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Court allows a lawyer who was not licensed to sue for legal fees

Beery v. Chandler, Dist. Court, ED Missouri 2015 – Google Scholar.

Plaintiff sued his former personal injury lawyer for legal malpractice, alleging that the lawyer negligently advised him to reject a settlement offer. The lawyer sued for legal fees under breach of contract, quantum meruit and unjust enrichment theories. Plaintiff moved to dismiss the claim on the ground that the lawyer was not licensed in Missouri.  Plaintiff noted that the Missouri state court had denied the lawyer a lien on the recovery on the ground that the lawyer was not licensed.

The district court rejected that argument apparently on the ground that the lawyer was licensed in Illinois and appears to have done work on the case. There is some suggestion that the lawyer indicated on his stationery that he had an office in Missouri.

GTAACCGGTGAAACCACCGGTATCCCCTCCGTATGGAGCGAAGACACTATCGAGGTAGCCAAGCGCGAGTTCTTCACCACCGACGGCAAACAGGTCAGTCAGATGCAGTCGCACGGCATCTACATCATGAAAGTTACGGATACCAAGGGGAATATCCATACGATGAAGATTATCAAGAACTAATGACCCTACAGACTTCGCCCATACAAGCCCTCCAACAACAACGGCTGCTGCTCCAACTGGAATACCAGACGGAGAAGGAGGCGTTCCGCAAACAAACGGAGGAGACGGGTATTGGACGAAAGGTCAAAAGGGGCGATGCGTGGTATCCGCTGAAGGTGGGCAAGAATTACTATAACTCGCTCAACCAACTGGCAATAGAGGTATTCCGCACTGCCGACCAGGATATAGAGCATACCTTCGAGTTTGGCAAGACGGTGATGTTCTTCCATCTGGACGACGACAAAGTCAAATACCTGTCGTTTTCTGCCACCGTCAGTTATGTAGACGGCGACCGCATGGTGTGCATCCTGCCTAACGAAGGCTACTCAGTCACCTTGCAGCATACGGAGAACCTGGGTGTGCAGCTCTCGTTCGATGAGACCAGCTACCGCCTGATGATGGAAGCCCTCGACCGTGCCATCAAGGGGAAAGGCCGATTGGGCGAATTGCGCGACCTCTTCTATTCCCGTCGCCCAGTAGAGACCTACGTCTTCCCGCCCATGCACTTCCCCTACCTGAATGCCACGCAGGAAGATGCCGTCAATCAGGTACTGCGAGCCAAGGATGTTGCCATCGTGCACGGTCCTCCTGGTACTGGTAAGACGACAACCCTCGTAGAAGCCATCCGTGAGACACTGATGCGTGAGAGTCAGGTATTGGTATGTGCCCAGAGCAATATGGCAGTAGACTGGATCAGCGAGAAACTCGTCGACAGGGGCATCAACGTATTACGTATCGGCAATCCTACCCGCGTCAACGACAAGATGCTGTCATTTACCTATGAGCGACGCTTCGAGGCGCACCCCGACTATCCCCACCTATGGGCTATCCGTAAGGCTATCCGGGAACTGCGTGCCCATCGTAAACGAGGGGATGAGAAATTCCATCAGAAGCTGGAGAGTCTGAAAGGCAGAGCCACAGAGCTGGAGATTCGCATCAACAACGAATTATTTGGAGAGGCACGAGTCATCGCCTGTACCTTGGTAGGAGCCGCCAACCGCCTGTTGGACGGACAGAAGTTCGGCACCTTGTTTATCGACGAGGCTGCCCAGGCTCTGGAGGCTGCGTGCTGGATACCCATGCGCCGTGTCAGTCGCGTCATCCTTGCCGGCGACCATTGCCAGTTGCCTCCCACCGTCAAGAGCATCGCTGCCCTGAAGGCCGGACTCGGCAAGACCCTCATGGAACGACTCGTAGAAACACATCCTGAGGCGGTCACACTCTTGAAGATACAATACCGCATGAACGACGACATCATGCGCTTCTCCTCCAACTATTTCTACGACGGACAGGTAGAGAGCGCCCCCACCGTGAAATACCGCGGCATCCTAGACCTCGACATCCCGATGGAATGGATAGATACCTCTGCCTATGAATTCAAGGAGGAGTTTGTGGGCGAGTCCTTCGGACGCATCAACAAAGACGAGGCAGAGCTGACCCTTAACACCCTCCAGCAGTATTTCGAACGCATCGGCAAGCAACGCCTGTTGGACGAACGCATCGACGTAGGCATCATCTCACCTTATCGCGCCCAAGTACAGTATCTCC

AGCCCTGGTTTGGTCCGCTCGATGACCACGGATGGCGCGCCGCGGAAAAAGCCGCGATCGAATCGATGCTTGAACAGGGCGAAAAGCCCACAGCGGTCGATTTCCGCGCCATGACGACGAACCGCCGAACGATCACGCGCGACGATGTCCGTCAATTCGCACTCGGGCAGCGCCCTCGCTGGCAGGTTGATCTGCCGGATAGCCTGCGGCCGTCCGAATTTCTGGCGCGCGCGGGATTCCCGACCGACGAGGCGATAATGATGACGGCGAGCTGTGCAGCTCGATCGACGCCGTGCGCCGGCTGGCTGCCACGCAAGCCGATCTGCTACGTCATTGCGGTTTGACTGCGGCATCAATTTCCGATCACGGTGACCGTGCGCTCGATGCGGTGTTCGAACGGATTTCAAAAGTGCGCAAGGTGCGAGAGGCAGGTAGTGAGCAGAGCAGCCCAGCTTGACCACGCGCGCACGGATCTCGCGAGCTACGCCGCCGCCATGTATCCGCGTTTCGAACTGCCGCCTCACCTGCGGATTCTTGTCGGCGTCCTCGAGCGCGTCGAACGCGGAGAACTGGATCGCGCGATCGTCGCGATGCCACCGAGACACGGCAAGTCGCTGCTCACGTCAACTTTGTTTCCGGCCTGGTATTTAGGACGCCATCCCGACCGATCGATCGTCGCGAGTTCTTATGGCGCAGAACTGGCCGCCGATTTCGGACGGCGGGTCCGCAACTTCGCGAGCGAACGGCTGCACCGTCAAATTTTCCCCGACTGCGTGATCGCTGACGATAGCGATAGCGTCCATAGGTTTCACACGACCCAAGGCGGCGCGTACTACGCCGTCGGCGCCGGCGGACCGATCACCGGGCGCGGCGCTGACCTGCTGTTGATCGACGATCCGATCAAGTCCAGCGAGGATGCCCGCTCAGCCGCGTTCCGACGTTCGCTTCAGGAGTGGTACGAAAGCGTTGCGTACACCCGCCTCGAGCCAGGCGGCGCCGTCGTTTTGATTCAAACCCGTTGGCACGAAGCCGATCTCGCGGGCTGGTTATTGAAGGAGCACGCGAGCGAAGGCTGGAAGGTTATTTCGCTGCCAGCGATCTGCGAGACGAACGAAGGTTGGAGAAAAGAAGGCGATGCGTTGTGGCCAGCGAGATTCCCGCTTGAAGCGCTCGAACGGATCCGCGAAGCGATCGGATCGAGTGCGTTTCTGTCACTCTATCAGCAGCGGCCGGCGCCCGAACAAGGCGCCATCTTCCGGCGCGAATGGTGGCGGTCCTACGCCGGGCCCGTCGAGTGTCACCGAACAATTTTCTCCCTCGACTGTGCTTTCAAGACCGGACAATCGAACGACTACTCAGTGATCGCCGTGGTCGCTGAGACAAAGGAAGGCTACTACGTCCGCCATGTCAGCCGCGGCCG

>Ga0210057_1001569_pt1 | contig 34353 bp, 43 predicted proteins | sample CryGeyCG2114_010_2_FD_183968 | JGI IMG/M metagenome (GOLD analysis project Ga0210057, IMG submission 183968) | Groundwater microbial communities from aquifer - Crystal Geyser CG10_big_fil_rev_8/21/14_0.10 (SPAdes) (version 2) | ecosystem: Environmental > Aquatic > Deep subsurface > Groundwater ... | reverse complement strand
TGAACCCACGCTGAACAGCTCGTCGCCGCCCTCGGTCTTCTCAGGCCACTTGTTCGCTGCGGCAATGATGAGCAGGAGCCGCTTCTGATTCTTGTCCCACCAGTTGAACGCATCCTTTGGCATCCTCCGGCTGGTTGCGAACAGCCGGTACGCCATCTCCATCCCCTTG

This ruling is troubling. An unlicensed lawyer was able to compete with Missouri lawyers without taking the bar exam or submitting to the ethics rules of Missouri. Why should he be able to collect fees from Missouri residents? Apparently, the court viewed the issue as a technicality and concluded that the lawyer did the work and could seek to recover. If we are serious about licensing attorneys, this ruling makes no sense. Under the same theory, couldn’t a nonlawyer argue that he worked on a case and should be paid as a lawyer?

Edward X. Clinton, Jr.


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